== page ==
A resolution condemning President Trump’s executive order to temporarily suspend travel to the United States from certain countries. The California State Senate leadership continues to attack the President of the United States, instead of finding a way to work with him. With the State’s massive debt and an absurd pension system, it is vital that the State Senate does not put another funding source at risk. It is time for leadership and not showmanship. Read Senator Moorlach’s response to Senate Resolution 16 here.

SR 23 (Wiener, 2017)

Calls upon the Congress of the United States to conduct a full, independent, and public investigation of any and all connections between the Trump administration, the Trump campaign organization, and the Trump business empire and the Russian government, as well as Russian government-owned enterprises and related business interests.

Of Interest

AB 14 (Gomez, 2016)

AB 14 expands the restrictions and disclosures for political telephone calls and television advertisements. Additionally, the bill places more restrictions on the ability to earmark a political contribution.

AB 912 (Obernolte)

Recognizes challenges small businesses face in implementing state rules by allowing adjustment of civil penalties under certain circumstances.

SB 6 (Hueso, as amended 3/1/17)

SB 6 requires the State Department of Social Services to contract with nonprofit agencies to provide legal representation to individuals going through immigration-related removal proceedings. The bill allocates $12 million dollars from the General Fund to pay for the contracted services.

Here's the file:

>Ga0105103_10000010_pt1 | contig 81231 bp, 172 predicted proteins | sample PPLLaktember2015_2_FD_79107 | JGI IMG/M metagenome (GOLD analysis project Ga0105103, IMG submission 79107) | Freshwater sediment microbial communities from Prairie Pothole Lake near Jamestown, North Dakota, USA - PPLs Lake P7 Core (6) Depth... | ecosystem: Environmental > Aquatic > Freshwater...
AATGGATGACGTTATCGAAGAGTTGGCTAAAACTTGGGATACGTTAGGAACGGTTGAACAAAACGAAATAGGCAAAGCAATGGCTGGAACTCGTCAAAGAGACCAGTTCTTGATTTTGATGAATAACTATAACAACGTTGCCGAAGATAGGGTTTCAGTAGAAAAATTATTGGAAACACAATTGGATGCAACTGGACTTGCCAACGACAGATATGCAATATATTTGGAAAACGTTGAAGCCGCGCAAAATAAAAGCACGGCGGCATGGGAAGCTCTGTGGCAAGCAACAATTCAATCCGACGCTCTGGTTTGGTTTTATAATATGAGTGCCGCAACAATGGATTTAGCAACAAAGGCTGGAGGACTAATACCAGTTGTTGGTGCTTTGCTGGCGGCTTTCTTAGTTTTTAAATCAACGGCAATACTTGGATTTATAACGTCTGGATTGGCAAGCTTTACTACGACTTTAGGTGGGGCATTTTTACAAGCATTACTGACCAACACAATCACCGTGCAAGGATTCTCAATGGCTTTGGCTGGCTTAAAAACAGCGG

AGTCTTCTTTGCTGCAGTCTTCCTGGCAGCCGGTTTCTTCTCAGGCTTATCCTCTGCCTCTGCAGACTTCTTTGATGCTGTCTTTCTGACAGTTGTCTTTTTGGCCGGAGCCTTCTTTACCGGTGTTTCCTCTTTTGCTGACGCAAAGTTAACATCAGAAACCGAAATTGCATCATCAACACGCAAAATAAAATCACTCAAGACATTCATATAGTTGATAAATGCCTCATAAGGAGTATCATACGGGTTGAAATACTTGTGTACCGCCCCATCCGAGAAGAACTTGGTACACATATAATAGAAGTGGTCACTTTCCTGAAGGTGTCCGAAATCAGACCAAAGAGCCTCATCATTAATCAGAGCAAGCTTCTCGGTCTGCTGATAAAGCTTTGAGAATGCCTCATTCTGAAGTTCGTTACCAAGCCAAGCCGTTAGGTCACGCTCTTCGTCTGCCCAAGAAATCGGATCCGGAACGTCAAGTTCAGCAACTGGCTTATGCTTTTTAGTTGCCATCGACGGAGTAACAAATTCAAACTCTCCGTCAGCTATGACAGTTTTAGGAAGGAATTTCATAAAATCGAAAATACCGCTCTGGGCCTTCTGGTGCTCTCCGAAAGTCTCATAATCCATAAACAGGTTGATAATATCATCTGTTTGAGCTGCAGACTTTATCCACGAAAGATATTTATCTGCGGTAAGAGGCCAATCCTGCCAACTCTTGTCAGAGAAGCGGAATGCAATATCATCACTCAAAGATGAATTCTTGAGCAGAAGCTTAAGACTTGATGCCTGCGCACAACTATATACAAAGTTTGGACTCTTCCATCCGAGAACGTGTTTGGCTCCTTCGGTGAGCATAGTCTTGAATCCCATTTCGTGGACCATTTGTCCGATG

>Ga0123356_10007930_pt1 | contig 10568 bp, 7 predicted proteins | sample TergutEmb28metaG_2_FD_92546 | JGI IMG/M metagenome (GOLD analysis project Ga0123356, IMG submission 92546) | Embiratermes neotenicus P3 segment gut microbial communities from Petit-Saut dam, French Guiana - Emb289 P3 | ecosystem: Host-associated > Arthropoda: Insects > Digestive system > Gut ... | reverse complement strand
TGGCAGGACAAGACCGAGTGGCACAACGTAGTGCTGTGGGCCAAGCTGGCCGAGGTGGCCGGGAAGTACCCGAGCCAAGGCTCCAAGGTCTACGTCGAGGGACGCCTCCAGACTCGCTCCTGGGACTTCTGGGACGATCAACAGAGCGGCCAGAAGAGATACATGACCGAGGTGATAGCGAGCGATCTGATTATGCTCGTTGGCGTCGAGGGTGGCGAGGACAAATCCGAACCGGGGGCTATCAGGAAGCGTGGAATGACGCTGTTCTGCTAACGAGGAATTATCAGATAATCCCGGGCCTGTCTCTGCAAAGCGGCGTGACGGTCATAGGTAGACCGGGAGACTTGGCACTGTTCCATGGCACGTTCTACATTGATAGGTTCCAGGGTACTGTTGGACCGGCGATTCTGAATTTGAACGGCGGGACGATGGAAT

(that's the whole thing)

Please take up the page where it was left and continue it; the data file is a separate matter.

SB 18 (Pan, 2016)

The bill would declare the intent of the Legislature, by January 1, 2022, to enact legislation for the purpose of ensuring that the Bill of Rights for Children and Youth of California, in its totality, is applied evenly, equitably, and appropriately to all children and youth across the state.

SB 31 (Lara, as amended 2/27/17)

SB 31 prohibits state or local agencies and employees from collecting, disclosing or providing personal information regarding a person’s religious beliefs, practices, or affiliation when the information is sought for compiling a database of individuals based on religious belief, practice or affiliation, national origin, or ethnicity for law enforcement or immigration purposes.

SB 54 (De León, as amended 3/6/17)

SB 54 prohibits state and local law enforcement agencies, including school police and security departments, from using resources to investigate, interrogate, detain, detect, or arrest persons for immigration enforcement purposes. The bill is being advertised as an effort to make California a “sanctuary state.”

SB 63 (Jackson, 2016)

This bill would prohibit an employer from refusing to allow an employee who meets certain criteria to take up to 12 weeks of parental leave to bond with a new child within one year of the child’s birth, adoption, or foster care placement. The bill would also prohibit an employer from refusing to maintain and pay for coverage under a group health plan for an employee who takes this leave. The bill would authorize an employer, when 2 employees of this employer are entitled to leave pursuant to this bill for the same birth, adoption, or foster care placement, to grant simultaneous leave to both of these employees.

SB 300 (Monning)

Establishes the Sugar-Sweetened Beverages Health Warning Act, which would prohibit a person from selling a sugar-sweetened beverage in California unless the beverage container bears a health warning.

SR 7 (De Leon, 2016)

A resolution condemning possible increased deportation by the President-Elect after he takes office. The California State Senate ought to try to work with the Federal Administration and be collaborative instead of defiant. Watch Senator Moorlach’s floor speech on Senate Resolution 7 here.